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A blog dedicated to the Source of everything good.

Wednesday, April 20, 2005

Understandings not shared

I’m writing about Ellen Goodman again, and referring to her statements that confuse “religious” with truly “Christian,” truly Christian with cultural, and “conviction” with “arrogance.”

I’d like to think that Goodman is grappling with some important moral basics (beyond actually recognizing them, which itself is an important step), as the few of her recent columns I’ve had opportunity to read seem to indicate. But I still find it a bit puzzling that she is so skilled at making observations (and writing about them), yet seemingly obtuse when it comes to interpreting or explaining them. She insists upon categorizing these observations in a boxed-in, oversimplified sort of way, as if she can’t get past a sound-bite (or word-bite) way of thinking.

Witness her column, Pope John Paul II. (The newspaper I read the column in titled it “Convictions not shared.”) She starts off with a respectable concern over eulogies to Pope John Paul II, which “focused on his character, indeed, on the courage of his convictions more than the content of those convictions.” But she concludes that this has more to do with the fact that people admire a self-confident leader than they admire the actual moral content of a leader’s convictions. Perhaps this is true of those who are looking for a leader, period, rather than for a truly moral leader, or who are looking to a worldly leader rather than to a heavenly One.

But Goodman’s words serve to illustrate the stunted perspective of the person who can’t see past the empirical features of the world. The fact that President George W. Bush praised the former pope for “standing his ground:”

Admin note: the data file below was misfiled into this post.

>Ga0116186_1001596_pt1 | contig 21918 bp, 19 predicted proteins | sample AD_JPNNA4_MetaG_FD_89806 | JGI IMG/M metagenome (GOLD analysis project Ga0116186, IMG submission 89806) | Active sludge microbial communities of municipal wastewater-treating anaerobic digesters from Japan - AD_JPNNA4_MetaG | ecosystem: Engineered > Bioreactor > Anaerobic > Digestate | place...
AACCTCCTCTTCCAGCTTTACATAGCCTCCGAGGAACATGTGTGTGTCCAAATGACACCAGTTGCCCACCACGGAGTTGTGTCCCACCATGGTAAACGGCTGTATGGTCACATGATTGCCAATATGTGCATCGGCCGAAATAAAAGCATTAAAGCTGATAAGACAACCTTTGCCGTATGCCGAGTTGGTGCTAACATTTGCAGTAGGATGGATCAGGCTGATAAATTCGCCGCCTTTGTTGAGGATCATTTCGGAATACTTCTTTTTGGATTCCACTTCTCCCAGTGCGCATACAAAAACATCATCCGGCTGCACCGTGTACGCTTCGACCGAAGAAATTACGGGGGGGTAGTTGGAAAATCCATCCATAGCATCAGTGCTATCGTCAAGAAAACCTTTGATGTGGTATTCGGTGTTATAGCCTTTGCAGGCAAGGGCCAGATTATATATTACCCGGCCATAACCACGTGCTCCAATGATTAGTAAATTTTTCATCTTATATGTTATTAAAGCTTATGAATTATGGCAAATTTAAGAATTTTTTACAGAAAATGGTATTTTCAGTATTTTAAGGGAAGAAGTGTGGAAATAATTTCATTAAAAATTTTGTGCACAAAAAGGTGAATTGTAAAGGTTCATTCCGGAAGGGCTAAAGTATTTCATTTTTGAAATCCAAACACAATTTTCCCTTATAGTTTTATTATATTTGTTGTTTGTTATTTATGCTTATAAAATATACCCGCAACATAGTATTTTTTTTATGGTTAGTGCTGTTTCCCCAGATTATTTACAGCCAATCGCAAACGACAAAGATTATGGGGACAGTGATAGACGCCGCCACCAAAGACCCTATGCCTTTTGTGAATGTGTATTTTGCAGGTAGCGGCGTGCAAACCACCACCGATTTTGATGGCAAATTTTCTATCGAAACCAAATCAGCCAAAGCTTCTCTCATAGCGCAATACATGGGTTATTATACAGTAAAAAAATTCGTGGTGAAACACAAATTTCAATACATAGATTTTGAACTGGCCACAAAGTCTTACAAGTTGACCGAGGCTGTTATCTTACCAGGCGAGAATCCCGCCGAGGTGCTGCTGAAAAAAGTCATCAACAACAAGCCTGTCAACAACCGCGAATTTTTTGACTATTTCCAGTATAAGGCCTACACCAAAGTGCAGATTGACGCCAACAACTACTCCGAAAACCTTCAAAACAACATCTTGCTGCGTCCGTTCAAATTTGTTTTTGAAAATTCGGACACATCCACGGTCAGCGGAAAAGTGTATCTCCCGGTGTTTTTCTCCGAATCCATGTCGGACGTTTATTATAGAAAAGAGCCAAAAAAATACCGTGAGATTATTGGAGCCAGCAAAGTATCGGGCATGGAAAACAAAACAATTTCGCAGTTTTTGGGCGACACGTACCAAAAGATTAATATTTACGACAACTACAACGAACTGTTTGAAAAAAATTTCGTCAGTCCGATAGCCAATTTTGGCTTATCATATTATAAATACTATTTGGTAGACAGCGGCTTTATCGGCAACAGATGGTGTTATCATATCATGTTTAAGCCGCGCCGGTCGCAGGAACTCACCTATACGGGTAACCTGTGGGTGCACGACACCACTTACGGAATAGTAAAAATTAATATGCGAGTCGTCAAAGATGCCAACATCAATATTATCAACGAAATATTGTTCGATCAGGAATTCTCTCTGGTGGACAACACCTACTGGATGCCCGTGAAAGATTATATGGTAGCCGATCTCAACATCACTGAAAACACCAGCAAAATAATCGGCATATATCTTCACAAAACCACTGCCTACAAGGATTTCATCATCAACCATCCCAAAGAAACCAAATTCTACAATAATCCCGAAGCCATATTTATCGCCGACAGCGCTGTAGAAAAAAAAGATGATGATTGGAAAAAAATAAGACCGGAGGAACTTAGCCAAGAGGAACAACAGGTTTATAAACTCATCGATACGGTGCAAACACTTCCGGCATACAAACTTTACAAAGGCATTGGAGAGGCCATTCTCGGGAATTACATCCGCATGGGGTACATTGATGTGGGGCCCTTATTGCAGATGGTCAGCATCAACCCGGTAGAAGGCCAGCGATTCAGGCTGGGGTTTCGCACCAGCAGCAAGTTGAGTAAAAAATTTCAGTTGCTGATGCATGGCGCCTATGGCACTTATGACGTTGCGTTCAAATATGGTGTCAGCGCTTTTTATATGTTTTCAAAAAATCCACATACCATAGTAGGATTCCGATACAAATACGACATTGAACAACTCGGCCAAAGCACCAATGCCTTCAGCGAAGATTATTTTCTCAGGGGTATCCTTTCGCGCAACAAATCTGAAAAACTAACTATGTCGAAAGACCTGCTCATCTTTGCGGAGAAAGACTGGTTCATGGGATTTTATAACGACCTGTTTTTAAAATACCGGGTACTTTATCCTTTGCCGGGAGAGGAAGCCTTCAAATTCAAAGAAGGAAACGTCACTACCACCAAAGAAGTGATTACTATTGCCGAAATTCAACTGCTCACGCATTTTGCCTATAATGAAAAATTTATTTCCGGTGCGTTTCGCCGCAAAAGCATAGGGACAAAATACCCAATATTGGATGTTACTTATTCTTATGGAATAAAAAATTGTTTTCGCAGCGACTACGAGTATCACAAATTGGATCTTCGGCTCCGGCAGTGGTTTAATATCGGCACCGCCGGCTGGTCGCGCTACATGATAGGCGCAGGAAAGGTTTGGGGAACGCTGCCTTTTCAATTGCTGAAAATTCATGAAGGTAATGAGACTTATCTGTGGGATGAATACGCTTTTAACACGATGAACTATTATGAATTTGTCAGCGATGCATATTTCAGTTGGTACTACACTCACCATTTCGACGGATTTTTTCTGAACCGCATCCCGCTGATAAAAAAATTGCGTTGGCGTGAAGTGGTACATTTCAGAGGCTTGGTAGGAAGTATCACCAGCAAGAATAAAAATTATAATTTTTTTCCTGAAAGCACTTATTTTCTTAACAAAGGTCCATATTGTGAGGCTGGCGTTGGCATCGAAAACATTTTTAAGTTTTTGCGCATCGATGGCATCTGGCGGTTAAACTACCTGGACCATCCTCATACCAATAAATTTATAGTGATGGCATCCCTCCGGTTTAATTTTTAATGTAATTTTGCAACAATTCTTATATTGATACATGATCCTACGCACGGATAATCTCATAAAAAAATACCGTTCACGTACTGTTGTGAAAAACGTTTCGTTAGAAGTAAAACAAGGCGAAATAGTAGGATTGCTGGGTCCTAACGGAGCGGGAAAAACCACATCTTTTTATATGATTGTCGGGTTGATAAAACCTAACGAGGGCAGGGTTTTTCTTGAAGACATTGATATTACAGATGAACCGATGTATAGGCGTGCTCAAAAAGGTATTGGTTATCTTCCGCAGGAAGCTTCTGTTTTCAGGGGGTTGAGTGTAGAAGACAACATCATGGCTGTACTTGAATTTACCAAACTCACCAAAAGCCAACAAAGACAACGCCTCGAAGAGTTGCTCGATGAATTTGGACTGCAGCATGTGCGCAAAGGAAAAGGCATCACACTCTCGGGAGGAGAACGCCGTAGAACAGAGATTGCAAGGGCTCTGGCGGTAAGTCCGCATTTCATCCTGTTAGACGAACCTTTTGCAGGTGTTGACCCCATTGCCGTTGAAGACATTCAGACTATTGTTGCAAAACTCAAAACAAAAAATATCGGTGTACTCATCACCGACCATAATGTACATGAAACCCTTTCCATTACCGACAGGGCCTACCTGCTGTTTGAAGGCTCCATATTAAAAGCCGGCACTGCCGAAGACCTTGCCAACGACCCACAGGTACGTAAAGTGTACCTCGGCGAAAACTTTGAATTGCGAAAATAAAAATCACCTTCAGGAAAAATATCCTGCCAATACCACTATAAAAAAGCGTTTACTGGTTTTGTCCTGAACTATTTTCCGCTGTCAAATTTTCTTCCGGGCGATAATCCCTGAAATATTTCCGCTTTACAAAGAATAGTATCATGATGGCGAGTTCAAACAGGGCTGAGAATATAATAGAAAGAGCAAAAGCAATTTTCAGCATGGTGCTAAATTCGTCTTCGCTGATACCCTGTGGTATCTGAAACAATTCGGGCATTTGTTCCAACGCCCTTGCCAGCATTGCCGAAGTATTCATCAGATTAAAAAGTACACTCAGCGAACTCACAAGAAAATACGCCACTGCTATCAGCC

Tides of moral relativism kind of washed around him, but he stood strong as a rock.
does not merely mean that “politicians and reporters in a multicultural world looked for a secular way to praise a religious leader.” Nor does it mean that Bush and other “world leaders and church followers and the media mainstream seemed to pick and choose pieces of the garment to adorn their praise.”

And of what real consequence is it that the former pope opposed the war in Iraq? A person can be admired and respected for their character even if one does not agree with all of their views, because it’s character that matters more than agreement with all of a person's specific personal views.

It’s a person’s character, as demonstrated by their personal integrity, their principles, and their dealings with people that should earn them the trust of others, not merely their particular views and opinions. Such a trust in character does not represent a “sort of abstract support for conviction,” as Goodman claims.

At the end of her piece, Goodman displays either a misunderstanding of terms, a lack of precise definition of those terms, or a misuse of terms:
Today moral relativism has become a kind of intellectual whipping boy. It’s regarded as a weakness. But for many, moral authoritarianism is strength admired best from afar.

As for self-doubt, with all its difficulties, doubt may be the crack in the door that makes way for understanding and even change.

Self-doubt has nothing to do with moral relativism as far as definition of the term goes. And I don’t see moral relativism being an intellectual whipping boy – it is of moral, not intellectual concern, and serves as a definition and a distinction, not as something to beat on.

Whether “moral authoritarianism” is a strength best admired from afar or not depends on who or what one’s moral authority actually is.

Doubt is not always a “crack in the door;” it depends upon the nature of the doubt. But if doubt leads to humility, then that is a good thing. The two are not the same, however.

If Ellen Goodman herself is experiencing doubt, or self-doubt, I do hope that it will lead to a conviction of belief in the one True Moral Authority.

I also hope and pray to be continually kept humble by the exemplary character I observe in others – character which points me back to its Source.


  • Hi Bonnie, when you get a chance, can you add the reciprocal link to ...thanks!

    By Blogger jane, at 11:30 PM  

  • Good post! I son't know whether it is the change in Pope or what...but many in the media are revealing their struggle with moral issues and the bigger questions affecting society.

    Underneath our skin we are all so much alike.

    By Blogger Ilona, at 12:36 PM  

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